A similar but distinct type of curvature effect occurs when a solid is bounded by an axisymmetric surface, whose radius varies in a longitudinal direction. If the lateral extent of a surface tapers in a longitudinal direction, then successive lateral slices through the surface possess an increasingly smaller diameter. For example, in the special case of a cone-shaped surface, oriented with the tip of the cone pointing downstream, successive lateral slices through the surface of the cone have a smaller diameter. A boundary layer attached to such a surface will thicken at a faster rate than it would over a flat surface with the same streamwise pressure gradient, (McLean p124). This occurs as a consequence of the preservation of mass and the relative incompressibility of the air: the boundary layer air is forced to thicken as its lateral dimensions contract. This makes such a boundary layer more liable to detach.

Conversely, consider a surface which flares outwards with longitudinal direction, an extreme case of which would be a cone-shaped surface with its tip pointing upstream. The boundary layer on such a surface will either get thinner as the lateral extent of the surface increases, or its thickness will increase at a slower rate than it would on a flat surface in the same streamwise pressure gradient. Hence, a surface which spreads outwards promotes boundary layer adhesion.

In both cases the outer-flow streamlines are following longitudinal geodesics of the surface, and there is no pressure-driven crossflow, (ibid). A Formula 1 car, however, is rarely equipped with axisymmetric appendages. Rather, it exhibits reflection symmetry in a longitudinal plane, and as a consequence the flow around the nose and engine cover are special cases of ‘plane of symmetry’ flows (ibid., p125-126). In such flows, the boundary layer along the plane of symmetry resembles a 2-dimensional boundary layer, with no crossflow component, but either side of the symmetry plane there are crossflow components which either induce divergence or convergence.

In the case of a Formula 1 car, the flow over the nose will be a divergent plane-of-symmetry flow, and that over the engine cover will tend to be a convergent plane-of-symmetry flow. 

So, equipped with this understanding of the effects of curvature, let’s consider an example of its impact on F1 ground-effect aerodynamics. In 1980, some of the teams created vertical surfaces at the rear of the sidepods to partially seal the venturi tunnels from the effects of the rotating rear wheel. The motive for this may have been twofold: to enhance underbody performance, and also to reduce rear wheel lift and drag. However, these plates, when considered in horizontal cross-section, traced a sinuous curve which started with concave curvature, passed through a point of inflection, and ended with convex curvature. Hence, whilst such plates may have prevented the flow in the venturi tunnels from directly interacting with the rotating wheel, the geometrical restriction imposed by the presence of the wheel was in no way eliminated.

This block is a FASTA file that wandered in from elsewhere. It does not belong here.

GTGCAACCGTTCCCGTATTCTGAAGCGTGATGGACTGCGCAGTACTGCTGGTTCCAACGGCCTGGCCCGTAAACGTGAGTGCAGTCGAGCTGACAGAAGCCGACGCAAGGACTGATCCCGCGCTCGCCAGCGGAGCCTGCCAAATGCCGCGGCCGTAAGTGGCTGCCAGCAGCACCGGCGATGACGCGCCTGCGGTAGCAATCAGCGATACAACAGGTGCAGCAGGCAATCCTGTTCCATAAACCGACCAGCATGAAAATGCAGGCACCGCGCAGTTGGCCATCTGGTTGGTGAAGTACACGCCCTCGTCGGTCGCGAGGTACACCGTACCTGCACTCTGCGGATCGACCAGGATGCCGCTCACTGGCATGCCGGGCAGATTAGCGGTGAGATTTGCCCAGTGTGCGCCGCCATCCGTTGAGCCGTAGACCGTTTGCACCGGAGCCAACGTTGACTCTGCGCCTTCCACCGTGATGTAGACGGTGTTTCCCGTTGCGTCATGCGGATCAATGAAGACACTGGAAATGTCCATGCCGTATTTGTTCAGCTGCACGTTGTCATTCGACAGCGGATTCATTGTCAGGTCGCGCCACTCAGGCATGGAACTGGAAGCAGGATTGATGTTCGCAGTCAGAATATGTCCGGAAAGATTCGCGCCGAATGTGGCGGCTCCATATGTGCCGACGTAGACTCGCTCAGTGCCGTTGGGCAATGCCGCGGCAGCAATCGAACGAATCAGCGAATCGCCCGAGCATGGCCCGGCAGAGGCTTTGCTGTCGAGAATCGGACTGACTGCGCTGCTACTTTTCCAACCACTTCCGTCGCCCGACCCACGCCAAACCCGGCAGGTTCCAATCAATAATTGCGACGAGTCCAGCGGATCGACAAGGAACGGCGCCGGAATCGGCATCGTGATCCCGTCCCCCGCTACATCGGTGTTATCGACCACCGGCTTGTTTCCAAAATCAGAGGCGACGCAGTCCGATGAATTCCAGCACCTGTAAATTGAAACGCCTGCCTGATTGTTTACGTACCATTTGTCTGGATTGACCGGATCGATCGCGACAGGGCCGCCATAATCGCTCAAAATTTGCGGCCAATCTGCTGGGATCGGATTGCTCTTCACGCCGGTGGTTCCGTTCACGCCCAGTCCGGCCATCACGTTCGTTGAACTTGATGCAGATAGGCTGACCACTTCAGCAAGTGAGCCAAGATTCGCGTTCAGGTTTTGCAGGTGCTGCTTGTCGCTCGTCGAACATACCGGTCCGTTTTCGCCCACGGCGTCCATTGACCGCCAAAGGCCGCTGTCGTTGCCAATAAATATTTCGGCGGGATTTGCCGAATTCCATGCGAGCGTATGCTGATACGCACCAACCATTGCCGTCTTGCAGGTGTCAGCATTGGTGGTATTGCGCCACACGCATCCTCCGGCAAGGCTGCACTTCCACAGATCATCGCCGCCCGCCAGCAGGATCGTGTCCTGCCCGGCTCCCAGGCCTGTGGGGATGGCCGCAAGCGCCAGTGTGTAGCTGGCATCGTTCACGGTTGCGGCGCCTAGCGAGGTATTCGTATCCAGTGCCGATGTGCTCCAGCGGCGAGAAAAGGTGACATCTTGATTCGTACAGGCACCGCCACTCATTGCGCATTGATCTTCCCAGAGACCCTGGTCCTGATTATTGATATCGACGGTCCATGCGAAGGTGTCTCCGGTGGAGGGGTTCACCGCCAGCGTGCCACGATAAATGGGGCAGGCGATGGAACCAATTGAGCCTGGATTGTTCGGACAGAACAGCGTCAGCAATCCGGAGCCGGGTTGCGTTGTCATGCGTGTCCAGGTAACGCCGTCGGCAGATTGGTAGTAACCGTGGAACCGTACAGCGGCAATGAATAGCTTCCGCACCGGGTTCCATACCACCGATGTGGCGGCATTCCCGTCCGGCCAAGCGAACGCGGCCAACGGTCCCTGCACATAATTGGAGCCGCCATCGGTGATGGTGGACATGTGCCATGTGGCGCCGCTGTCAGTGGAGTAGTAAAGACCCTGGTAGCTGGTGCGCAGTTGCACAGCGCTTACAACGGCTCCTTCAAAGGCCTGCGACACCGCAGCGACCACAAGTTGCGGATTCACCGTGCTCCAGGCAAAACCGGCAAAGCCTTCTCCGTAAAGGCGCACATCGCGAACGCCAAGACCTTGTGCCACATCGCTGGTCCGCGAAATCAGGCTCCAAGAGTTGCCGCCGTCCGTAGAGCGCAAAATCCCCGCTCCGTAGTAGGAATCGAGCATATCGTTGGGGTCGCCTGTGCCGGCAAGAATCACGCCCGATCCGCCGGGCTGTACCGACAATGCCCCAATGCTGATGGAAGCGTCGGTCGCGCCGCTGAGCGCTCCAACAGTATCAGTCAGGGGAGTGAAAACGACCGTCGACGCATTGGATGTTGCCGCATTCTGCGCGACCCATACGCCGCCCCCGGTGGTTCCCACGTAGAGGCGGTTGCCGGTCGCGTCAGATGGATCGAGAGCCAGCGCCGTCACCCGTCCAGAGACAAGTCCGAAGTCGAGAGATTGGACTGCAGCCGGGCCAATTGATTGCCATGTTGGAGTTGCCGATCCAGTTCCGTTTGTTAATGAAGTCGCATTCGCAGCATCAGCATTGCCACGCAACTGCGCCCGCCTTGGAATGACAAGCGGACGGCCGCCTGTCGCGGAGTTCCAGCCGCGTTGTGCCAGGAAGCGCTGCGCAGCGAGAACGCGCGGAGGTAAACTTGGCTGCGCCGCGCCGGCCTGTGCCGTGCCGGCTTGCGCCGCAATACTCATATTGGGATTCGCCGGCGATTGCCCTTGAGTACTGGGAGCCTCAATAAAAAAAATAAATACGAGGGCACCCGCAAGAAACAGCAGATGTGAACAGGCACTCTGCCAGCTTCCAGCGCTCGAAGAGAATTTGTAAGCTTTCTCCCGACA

If a venturi tunnel entered a constriction towards the rear of the sidepod, then the reduced cross-sectional area would have a tendency to thicken the boundary layer. Moreover, at just this point, the initial concave curvature on the outer wall of the tunnel would also contribute towards thickening the boundary layer. Exacerbating matters yet further, the turbulent jet from the inner contact patch of the rotating rear wheel would be injected into this region of the underbody. All three factors, in conjunction, would have tended to promote boundary layer separation in this part of the underbody. The only mitigation here is that the cross-sectional constriction would have weakened the adverse pressure gradient.

As a specific example of the challenges in this region of the underbody, the Williams FW07B MKIV underwing, as specified in a design drawing from April 1980, contained a dashed outline of an alternative profile for the sinuous section of the outer wall as it passes inside the rear wheel. The rationale behind this is alluded to in a briefing note written by Patrick Head, dated 1st April 1980, (just in advance of the introduction of the MKIV underwing at the Belgian Grand Prix). Here, he notes that Williams would be “running the wide rear track with new rear plates and engine fairings plus a wheel fairing which will reduce leakage into the rear of the side wing and increase the velocities. A new side wing profile is also to be made with an altered profile in the defuser (sic) section to reduce proneness to separation.”

The alternative profile reduced the concave curvature, but it did so at the expense of beginning the transition further upstream, therefore sacrificing channel width. Hence, there was a trade-off here: concave curvature or convergence; both would have thickened the boundary layer.